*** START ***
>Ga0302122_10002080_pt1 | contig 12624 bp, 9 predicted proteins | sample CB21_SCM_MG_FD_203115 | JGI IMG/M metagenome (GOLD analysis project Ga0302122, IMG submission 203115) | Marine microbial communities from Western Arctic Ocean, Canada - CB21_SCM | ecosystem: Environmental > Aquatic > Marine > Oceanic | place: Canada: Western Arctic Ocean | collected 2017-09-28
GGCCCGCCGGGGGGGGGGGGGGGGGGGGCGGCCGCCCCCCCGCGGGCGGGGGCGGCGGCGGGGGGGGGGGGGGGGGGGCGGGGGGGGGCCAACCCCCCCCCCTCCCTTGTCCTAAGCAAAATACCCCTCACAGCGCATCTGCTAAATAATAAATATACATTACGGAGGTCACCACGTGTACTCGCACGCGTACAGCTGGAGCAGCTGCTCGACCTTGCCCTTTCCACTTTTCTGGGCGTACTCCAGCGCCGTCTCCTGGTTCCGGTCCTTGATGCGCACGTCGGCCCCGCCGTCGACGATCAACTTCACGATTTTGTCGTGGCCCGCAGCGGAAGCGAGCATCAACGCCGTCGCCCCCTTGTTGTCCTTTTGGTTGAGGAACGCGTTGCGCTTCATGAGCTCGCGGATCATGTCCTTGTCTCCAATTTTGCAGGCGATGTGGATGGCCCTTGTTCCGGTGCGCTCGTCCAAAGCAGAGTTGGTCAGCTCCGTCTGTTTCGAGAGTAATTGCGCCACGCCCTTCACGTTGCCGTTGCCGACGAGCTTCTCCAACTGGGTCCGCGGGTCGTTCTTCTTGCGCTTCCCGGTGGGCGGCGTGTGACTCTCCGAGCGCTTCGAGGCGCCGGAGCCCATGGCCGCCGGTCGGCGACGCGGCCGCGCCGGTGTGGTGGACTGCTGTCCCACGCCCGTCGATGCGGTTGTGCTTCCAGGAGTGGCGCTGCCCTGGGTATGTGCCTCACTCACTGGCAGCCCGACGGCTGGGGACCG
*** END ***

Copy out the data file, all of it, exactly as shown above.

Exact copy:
>Ga0302122_10002080_pt1 | contig 12624 bp, 9 predicted proteins | sample CB21_SCM_MG_FD_203115 | JGI IMG/M metagenome (GOLD analysis project Ga0302122, IMG submission 203115) | Marine microbial communities from Western Arctic Ocean, Canada - CB21_SCM | ecosystem: Environmental > Aquatic > Marine > Oceanic | place: Canada: Western Arctic Ocean | collected 2017-09-28
GGCCCGCCGGGGGGGGGGGGGGGGGGGGCGGCCGCCCCCCCGCGGGCGGGGGCGGCGGCGGGGGGGGGGGGGGGGGGGCGGGGGGGGGCCAACCCCCCCCCCTCCCTTGTCCTAAGCAAAATACCCCTCACAGCGCATCTGCTAAATAATAAATATACATTACGGAGGTCACCACGTGTACTCGCACGCGTACAGCTGGAGCAGCTGCTCGACCTTGCCCTTTCCACTTTTCTGGGCGTACTCCAGCGCCGTCTCCTGGTTCCGGTCCTTGATGCGCACGTCGGCCCCGCCGTCGACGATCAACTTCACGATTTTGTCGTGGCCCGCAGCGGAAGCGAGCATCAACGCCGTCGCCCCCTTGTTGTCCTTTTGGTTGAGGAACGCGTTGCGCTTCATGAGCTCGCGGATCATGTCCTTGTCTCCAATTTTGCAGGCGATGTGGATGGCCCTTGTTCCGGTGCGCTCGTCCAAAGCAGAGTTGGTCAGCTCCGTCTGTTTCGAGAGTAATTGCGCCACGCCCTTCACGTTGCCGTTGCCGACGAGCTTCTCCAACTGGGTCCGCGGGTCGTTCTTCTTGCGCTTCCCGGTGGGCGGCGTGTGACTCTCCGAGCGCTTCGAGGCGCCGGAGCCCATGGCCGCCGGTCGGCGACGCGGCCGCGCCGGTGTGGTGGACTGCTGTCCCACGCCCGTCGATGCGGTTGTGCTTCCAGGAGTGGCGCTGCCCTGGGTATGTGCCTCACTCACTGGCAGCCCGACGGCTGGGGACCG